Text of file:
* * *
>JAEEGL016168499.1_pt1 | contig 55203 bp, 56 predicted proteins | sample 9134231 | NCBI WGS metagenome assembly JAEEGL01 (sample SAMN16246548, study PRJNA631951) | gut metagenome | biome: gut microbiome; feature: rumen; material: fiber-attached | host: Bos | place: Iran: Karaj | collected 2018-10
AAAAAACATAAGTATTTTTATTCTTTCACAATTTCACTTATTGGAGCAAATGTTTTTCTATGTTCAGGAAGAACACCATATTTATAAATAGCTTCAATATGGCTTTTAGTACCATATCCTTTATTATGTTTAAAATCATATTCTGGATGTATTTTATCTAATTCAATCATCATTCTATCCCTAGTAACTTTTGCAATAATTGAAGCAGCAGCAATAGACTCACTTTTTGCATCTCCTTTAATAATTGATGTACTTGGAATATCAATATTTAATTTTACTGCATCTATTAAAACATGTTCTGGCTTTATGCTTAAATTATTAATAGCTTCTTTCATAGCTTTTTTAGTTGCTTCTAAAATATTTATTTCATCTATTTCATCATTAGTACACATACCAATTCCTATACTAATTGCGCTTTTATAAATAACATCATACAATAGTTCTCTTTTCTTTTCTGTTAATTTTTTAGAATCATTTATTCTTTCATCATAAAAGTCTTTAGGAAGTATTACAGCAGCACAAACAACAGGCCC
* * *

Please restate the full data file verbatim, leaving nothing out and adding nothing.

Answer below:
>JAEEGL016168499.1_pt1 | contig 55203 bp, 56 predicted proteins | sample 9134231 | NCBI WGS metagenome assembly JAEEGL01 (sample SAMN16246548, study PRJNA631951) | gut metagenome | biome: gut microbiome; feature: rumen; material: fiber-attached | host: Bos | place: Iran: Karaj | collected 2018-10
AAAAAACATAAGTATTTTTATTCTTTCACAATTTCACTTATTGGAGCAAATGTTTTTCTATGTTCAGGAAGAACACCATATTTATAAATAGCTTCAATATGGCTTTTAGTACCATATCCTTTATTATGTTTAAAATCATATTCTGGATGTATTTTATCTAATTCAATCATCATTCTATCCCTAGTAACTTTTGCAATAATTGAAGCAGCAGCAATAGACTCACTTTTTGCATCTCCTTTAATAATTGATGTACTTGGAATATCAATATTTAATTTTACTGCATCTATTAAAACATGTTCTGGCTTTATGCTTAAATTATTAATAGCTTCTTTCATAGCTTTTTTAGTTGCTTCTAAAATATTTATTTCATCTATTTCATCATTAGTACACATACCAATTCCTATACTAATTGCGCTTTTATAAATAACATCATACAATAGTTCTCTTTTCTTTTCTGTTAATTTTTTAGAATCATTTATTCTTTCATCATAAAAGTCTTTAGGAAGTATTACAGCAGCACAAACAACAGGCCC